We have previously shown that the life-course levels of MBP and central (i.e. skinfold ratio) rather than total (i.e. BMI or the sum of skinfolds) fatness were the main independent biological RFs associated with arterial stiffness in adulthood [15]. In line with these earlier observations, we have now shown that the beneficial association between the Mediterranean diet and MBP constituted a significant biological pathway through which this dietary pattern could affect arterial stiffness. However, the mediating role of MBP accounted for only a small part (up to 19%) of the associations between the Mediterranean diet and carotid stiffness, and all RFs considered up to 26%, thus suggesting that other factors may also play a role. Such factors may include less low-grade inflammation, reduced endothelial dysfunction [3, 42], reduced oxidative stress [51] and/or improved insulin sensitivity [3] and thus need to be further investigated as potential mechanisms linking a Mediterranean dietary pattern to arterial stiffness. However, longitudinal measures of these factors were not available in this cohort.

The aMED score calculated in the present and other studies [6, 10, 42] differs from the traditional [2, 8] and modified [9] Mediterranean diet scores originally proposed by Trichopoulou et al. by separating fruits from nuts, excluding dairy products, using whole grains instead of total cereals and applying the same criterion for moderate alcohol consumption in both sexes. The modified Mediterranean diet also takes into account polyunsaturated fat intake. We chose to use the aMED score because recent evidence indicates that quality of carbohydrates is an important determinant of cardiovascular health [52]. Nevertheless, additional analyses showed high correlations between the three scores (standardized longitudinal regression coefficients all >0.7, < 0.001), and repeating analyses using the two other scores instead yielded essentially the same results as those reported (data not shown).

Some limitations of this study should be considered. First, our study was confined to participants in the AGAHLS attending the follow-up measurement round in 2000 in whom complete data on arterial properties could be assessed. These subjects did not significantly differ those who dropped outs at any of the earlier time-points with regard to the RFs considered and the consumption of foods comprising the aMED score, except for lower alcohol consumption at the mean ages of 14, 15 and 21 years. It is thus unlikely that selection bias has affected the validity of our findings. Secondly, longitudinal data on dietary intake were collected prospectively but were self-reported, which might be subject to misclassification and recall bias [53]. Given that throughout the study period individuals were unaware of their arterial stiffness levels at the age of 36, it is likely that any such bias was nondifferential. Moreover, if differential bias has occurred, it most probably resulted from over-reporting of healthy dietary habits by those with unhealthier lifestyles [53]. In both cases, the effect sizes as reported in the present study may have been underestimated. Thirdly, the aMED score is a relative measure that depends on the distribution of food intake in the study population as it is calculated on the basis of the median values of each of its components (except for alcohol consumption for which predefined cut-off levels were used). Although valid from an aetiological point of view, this does not enable direct extrapolation of our findings to other cohorts with other distributions. Similarly, we investigated a young, apparently healthy Caucasian population, and thus, extrapolation of the present findings to older, high-risk populations and/or those of other ethnicities should be performed with caution. Finally, given the observational design of the study and that arterial stiffness was only ascertained at the age of 36, our findings do not enable causality to be inferred.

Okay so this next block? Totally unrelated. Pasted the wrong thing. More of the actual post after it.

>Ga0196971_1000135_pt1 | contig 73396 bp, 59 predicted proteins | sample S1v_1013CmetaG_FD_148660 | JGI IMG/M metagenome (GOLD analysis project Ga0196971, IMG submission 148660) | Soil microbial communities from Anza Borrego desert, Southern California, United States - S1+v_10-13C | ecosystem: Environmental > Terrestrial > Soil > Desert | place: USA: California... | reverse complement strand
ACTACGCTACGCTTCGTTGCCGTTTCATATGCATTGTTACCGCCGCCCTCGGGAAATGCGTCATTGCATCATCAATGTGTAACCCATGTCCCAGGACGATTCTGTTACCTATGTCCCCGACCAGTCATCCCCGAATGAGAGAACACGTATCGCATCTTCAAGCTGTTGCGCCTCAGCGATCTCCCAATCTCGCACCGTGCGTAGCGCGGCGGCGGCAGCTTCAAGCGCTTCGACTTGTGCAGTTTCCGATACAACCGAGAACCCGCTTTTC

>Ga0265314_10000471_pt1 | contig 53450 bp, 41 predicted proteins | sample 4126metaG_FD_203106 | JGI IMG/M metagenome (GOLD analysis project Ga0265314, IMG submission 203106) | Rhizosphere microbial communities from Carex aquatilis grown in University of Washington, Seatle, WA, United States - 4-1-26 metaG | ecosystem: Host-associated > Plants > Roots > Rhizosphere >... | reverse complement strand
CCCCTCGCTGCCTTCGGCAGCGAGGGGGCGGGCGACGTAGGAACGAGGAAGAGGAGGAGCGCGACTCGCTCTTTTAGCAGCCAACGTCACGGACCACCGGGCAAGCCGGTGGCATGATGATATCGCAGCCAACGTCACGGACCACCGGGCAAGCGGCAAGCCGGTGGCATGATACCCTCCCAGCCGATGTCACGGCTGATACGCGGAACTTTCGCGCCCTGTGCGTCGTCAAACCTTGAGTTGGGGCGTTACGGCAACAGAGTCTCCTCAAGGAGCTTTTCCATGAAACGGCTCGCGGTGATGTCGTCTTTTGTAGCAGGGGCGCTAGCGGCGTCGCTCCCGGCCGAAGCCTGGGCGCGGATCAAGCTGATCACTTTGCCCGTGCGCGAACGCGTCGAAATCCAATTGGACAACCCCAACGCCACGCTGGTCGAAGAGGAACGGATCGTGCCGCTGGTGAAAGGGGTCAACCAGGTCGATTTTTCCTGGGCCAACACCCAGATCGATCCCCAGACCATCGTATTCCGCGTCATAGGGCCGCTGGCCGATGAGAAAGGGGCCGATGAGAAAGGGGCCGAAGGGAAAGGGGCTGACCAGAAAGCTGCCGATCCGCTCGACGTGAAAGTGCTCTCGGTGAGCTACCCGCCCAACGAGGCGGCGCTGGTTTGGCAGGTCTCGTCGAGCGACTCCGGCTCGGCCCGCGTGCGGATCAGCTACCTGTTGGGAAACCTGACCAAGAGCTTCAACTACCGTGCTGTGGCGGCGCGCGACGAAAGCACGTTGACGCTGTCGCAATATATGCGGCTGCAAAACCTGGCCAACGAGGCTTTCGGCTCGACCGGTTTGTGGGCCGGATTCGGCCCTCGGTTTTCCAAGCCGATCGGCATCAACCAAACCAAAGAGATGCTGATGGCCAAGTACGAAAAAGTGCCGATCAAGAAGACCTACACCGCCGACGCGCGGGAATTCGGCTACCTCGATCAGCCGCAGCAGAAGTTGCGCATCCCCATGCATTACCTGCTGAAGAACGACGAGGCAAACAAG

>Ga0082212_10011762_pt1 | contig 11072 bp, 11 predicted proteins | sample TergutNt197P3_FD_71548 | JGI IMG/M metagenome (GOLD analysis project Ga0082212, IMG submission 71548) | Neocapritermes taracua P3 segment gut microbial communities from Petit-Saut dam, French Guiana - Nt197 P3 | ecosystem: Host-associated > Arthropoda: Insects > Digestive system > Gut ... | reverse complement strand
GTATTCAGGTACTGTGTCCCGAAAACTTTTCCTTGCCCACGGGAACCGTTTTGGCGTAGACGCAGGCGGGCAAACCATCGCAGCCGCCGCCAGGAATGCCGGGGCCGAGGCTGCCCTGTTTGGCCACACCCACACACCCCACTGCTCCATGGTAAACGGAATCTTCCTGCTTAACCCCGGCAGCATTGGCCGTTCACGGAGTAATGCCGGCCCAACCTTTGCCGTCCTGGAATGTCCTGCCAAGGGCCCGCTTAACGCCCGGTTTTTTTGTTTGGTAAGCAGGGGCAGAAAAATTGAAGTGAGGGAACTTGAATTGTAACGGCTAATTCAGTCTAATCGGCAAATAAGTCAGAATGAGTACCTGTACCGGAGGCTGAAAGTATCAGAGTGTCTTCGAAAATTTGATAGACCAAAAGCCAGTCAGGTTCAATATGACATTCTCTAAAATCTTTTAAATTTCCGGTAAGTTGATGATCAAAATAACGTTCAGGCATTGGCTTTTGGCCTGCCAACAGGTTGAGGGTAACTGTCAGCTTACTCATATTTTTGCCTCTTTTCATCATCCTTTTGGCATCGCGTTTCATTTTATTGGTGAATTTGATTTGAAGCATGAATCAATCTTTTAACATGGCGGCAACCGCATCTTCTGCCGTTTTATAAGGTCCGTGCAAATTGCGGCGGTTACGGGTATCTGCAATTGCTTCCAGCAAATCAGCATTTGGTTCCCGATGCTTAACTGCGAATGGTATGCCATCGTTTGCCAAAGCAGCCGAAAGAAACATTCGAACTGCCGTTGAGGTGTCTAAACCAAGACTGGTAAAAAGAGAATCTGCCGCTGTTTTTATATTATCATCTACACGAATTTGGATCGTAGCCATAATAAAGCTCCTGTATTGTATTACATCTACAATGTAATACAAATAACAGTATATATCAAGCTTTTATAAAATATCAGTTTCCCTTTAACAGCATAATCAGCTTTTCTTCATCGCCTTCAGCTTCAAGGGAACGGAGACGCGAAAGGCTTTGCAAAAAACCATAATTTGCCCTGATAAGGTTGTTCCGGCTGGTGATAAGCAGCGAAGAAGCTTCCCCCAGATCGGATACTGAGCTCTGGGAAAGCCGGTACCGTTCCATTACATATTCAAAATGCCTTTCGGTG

In conclusion, we showed that adherence to a Mediterranean dietary pattern throughout the course of adolescence and early adulthood was associated with lower arterial stiffness in young adulthood, as well as with lower BP, BMI and total cholesterol during the 24-year study period. Promoting a Mediterranean dietary pattern amongst children, and throughout the course of adolescence and young adulthood, may constitute an important means of preventing adverse levels of CVD RFs and accelerated arterial stiffening in adulthood.

Acknowledgements

We thank all the participants of the AGAHLS. We also acknowledge all the members of the AGAHLS not listed as co-authors of this paper, for their time and expertise throughout the years. Part of the work was funded by a postdoctoral research grant (#2006T050) from the Netherlands Heart Foundation (to IF). The AGAHLS was supported by research grants from the Foundation for Educational Research, the Dutch Prevention Fund, the Netherlands Heart Foundation, the Dutch Ministry of Public Health, Well Being and Sport, the Dairy Foundation on Nutrition and Health, the Netherlands Olympic Committee/Netherlands Sports Federation, Heineken BV and the Scientific Board on Smoking and Health.

The study sponsors had no role in the study design, the collection, analysis or interpretation of the data, the writing of the report or the decision to submit the paper for publication.

Conflict of interest

None of the authors has any conflicts of interest to declare.